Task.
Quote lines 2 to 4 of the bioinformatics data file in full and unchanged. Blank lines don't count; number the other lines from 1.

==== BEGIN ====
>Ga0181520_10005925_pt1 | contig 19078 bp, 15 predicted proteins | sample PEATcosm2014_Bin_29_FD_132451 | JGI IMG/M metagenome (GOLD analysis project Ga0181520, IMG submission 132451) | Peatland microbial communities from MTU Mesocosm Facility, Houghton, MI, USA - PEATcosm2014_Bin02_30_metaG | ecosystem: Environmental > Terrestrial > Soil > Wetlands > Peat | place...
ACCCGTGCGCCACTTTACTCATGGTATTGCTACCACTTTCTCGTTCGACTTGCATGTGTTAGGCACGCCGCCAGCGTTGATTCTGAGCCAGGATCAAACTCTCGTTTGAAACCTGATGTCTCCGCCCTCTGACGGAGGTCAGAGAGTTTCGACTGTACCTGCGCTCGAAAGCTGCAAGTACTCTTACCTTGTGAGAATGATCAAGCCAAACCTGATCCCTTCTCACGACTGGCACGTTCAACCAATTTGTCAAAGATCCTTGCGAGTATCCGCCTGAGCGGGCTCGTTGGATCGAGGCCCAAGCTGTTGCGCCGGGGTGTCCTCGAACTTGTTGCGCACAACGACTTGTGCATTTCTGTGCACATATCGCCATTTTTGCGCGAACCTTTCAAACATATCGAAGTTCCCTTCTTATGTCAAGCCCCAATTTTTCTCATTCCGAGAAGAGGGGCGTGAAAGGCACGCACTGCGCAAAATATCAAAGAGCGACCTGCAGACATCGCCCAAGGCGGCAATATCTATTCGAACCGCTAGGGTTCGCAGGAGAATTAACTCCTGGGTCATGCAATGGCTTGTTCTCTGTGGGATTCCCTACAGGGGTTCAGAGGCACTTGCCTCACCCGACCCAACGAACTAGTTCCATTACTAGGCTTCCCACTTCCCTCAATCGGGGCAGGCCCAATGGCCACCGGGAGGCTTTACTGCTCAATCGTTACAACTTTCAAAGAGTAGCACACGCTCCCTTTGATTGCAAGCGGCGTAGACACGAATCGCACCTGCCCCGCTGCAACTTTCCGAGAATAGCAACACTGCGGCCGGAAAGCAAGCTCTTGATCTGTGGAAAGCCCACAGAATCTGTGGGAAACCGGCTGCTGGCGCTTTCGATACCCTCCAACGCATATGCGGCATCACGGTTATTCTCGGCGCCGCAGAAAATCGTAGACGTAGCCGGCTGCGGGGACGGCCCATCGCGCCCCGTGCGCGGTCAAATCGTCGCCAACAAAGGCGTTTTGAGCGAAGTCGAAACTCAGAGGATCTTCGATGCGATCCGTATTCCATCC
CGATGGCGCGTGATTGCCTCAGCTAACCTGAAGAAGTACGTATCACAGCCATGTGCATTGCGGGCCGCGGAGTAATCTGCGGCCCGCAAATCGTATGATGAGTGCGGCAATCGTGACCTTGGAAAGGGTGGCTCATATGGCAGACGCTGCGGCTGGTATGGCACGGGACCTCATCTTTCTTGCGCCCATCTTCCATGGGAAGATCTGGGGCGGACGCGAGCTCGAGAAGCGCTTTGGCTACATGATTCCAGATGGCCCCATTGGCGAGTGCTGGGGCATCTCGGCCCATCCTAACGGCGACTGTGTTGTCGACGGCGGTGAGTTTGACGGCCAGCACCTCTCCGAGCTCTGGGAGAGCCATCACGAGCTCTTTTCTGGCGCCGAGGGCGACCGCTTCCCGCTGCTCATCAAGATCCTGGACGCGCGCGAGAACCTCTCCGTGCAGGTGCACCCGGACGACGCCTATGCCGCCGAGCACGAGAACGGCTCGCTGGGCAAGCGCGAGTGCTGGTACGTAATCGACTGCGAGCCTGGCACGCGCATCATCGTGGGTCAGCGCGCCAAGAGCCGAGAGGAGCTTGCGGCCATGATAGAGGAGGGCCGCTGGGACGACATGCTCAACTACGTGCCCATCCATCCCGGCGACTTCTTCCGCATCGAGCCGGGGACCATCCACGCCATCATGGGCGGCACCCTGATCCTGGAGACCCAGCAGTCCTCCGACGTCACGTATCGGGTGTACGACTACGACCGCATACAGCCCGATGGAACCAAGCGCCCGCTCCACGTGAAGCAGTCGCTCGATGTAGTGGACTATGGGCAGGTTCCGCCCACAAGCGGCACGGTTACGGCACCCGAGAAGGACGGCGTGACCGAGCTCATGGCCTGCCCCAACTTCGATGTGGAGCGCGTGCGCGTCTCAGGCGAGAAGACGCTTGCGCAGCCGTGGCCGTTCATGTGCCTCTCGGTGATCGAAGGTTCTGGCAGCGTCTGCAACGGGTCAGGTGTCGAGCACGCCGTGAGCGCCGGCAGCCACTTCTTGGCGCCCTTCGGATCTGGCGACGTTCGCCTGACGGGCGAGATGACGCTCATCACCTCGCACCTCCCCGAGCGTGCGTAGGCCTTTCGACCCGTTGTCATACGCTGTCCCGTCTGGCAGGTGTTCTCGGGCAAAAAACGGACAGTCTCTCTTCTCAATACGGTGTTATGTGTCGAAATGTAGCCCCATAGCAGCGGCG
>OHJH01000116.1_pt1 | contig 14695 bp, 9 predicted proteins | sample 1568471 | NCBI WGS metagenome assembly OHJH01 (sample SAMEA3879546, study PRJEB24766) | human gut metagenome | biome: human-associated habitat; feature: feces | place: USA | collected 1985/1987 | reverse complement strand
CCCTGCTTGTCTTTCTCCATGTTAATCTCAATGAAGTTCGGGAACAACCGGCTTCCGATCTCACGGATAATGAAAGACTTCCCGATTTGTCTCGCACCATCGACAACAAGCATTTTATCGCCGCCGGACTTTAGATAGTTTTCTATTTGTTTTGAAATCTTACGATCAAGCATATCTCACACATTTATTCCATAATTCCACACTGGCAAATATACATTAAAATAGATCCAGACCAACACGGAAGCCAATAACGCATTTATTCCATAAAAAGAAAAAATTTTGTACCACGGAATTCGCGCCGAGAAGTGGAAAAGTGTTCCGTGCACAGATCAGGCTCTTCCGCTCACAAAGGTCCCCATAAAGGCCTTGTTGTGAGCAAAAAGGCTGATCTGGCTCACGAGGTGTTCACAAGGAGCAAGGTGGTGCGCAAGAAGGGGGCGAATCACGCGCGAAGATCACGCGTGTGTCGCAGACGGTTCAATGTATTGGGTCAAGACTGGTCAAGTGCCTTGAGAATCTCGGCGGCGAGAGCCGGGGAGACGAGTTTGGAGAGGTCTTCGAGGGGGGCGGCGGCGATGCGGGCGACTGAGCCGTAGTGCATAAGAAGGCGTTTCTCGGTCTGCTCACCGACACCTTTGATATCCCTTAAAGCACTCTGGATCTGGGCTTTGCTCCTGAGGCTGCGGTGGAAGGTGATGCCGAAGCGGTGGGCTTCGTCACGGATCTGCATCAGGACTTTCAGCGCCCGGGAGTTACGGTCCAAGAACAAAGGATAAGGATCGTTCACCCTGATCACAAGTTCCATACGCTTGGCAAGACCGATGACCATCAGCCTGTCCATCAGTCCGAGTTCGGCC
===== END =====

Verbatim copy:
ACCCGTGCGCCACTTTACTCATGGTATTGCTACCACTTTCTCGTTCGACTTGCATGTGTTAGGCACGCCGCCAGCGTTGATTCTGAGCCAGGATCAAACTCTCGTTTGAAACCTGATGTCTCCGCCCTCTGACGGAGGTCAGAGAGTTTCGACTGTACCTGCGCTCGAAAGCTGCAAGTACTCTTACCTTGTGAGAATGATCAAGCCAAACCTGATCCCTTCTCACGACTGGCACGTTCAACCAATTTGTCAAAGATCCTTGCGAGTATCCGCCTGAGCGGGCTCGTTGGATCGAGGCCCAAGCTGTTGCGCCGGGGTGTCCTCGAACTTGTTGCGCACAACGACTTGTGCATTTCTGTGCACATATCGCCATTTTTGCGCGAACCTTTCAAACATATCGAAGTTCCCTTCTTATGTCAAGCCCCAATTTTTCTCATTCCGAGAAGAGGGGCGTGAAAGGCACGCACTGCGCAAAATATCAAAGAGCGACCTGCAGACATCGCCCAAGGCGGCAATATCTATTCGAACCGCTAGGGTTCGCAGGAGAATTAACTCCTGGGTCATGCAATGGCTTGTTCTCTGTGGGATTCCCTACAGGGGTTCAGAGGCACTTGCCTCACCCGACCCAACGAACTAGTTCCATTACTAGGCTTCCCACTTCCCTCAATCGGGGCAGGCCCAATGGCCACCGGGAGGCTTTACTGCTCAATCGTTACAACTTTCAAAGAGTAGCACACGCTCCCTTTGATTGCAAGCGGCGTAGACACGAATCGCACCTGCCCCGCTGCAACTTTCCGAGAATAGCAACACTGCGGCCGGAAAGCAAGCTCTTGATCTGTGGAAAGCCCACAGAATCTGTGGGAAACCGGCTGCTGGCGCTTTCGATACCCTCCAACGCATATGCGGCATCACGGTTATTCTCGGCGCCGCAGAAAATCGTAGACGTAGCCGGCTGCGGGGACGGCCCATCGCGCCCCGTGCGCGGTCAAATCGTCGCCAACAAAGGCGTTTTGAGCGAAGTCGAAACTCAGAGGATCTTCGATGCGATCCGTATTCCATCC
CGATGGCGCGTGATTGCCTCAGCTAACCTGAAGAAGTACGTATCACAGCCATGTGCATTGCGGGCCGCGGAGTAATCTGCGGCCCGCAAATCGTATGATGAGTGCGGCAATCGTGACCTTGGAAAGGGTGGCTCATATGGCAGACGCTGCGGCTGGTATGGCACGGGACCTCATCTTTCTTGCGCCCATCTTCCATGGGAAGATCTGGGGCGGACGCGAGCTCGAGAAGCGCTTTGGCTACATGATTCCAGATGGCCCCATTGGCGAGTGCTGGGGCATCTCGGCCCATCCTAACGGCGACTGTGTTGTCGACGGCGGTGAGTTTGACGGCCAGCACCTCTCCGAGCTCTGGGAGAGCCATCACGAGCTCTTTTCTGGCGCCGAGGGCGACCGCTTCCCGCTGCTCATCAAGATCCTGGACGCGCGCGAGAACCTCTCCGTGCAGGTGCACCCGGACGACGCCTATGCCGCCGAGCACGAGAACGGCTCGCTGGGCAAGCGCGAGTGCTGGTACGTAATCGACTGCGAGCCTGGCACGCGCATCATCGTGGGTCAGCGCGCCAAGAGCCGAGAGGAGCTTGCGGCCATGATAGAGGAGGGCCGCTGGGACGACATGCTCAACTACGTGCCCATCCATCCCGGCGACTTCTTCCGCATCGAGCCGGGGACCATCCACGCCATCATGGGCGGCACCCTGATCCTGGAGACCCAGCAGTCCTCCGACGTCACGTATCGGGTGTACGACTACGACCGCATACAGCCCGATGGAACCAAGCGCCCGCTCCACGTGAAGCAGTCGCTCGATGTAGTGGACTATGGGCAGGTTCCGCCCACAAGCGGCACGGTTACGGCACCCGAGAAGGACGGCGTGACCGAGCTCATGGCCTGCCCCAACTTCGATGTGGAGCGCGTGCGCGTCTCAGGCGAGAAGACGCTTGCGCAGCCGTGGCCGTTCATGTGCCTCTCGGTGATCGAAGGTTCTGGCAGCGTCTGCAACGGGTCAGGTGTCGAGCACGCCGTGAGCGCCGGCAGCCACTTCTTGGCGCCCTTCGGATCTGGCGACGTTCGCCTGACGGGCGAGATGACGCTCATCACCTCGCACCTCCCCGAGCGTGCGTAGGCCTTTCGACCCGTTGTCATACGCTGTCCCGTCTGGCAGGTGTTCTCGGGCAAAAAACGGACAGTCTCTCTTCTCAATACGGTGTTATGTGTCGAAATGTAGCCCCATAGCAGCGGCG
>OHJH01000116.1_pt1 | contig 14695 bp, 9 predicted proteins | sample 1568471 | NCBI WGS metagenome assembly OHJH01 (sample SAMEA3879546, study PRJEB24766) | human gut metagenome | biome: human-associated habitat; feature: feces | place: USA | collected 1985/1987 | reverse complement strand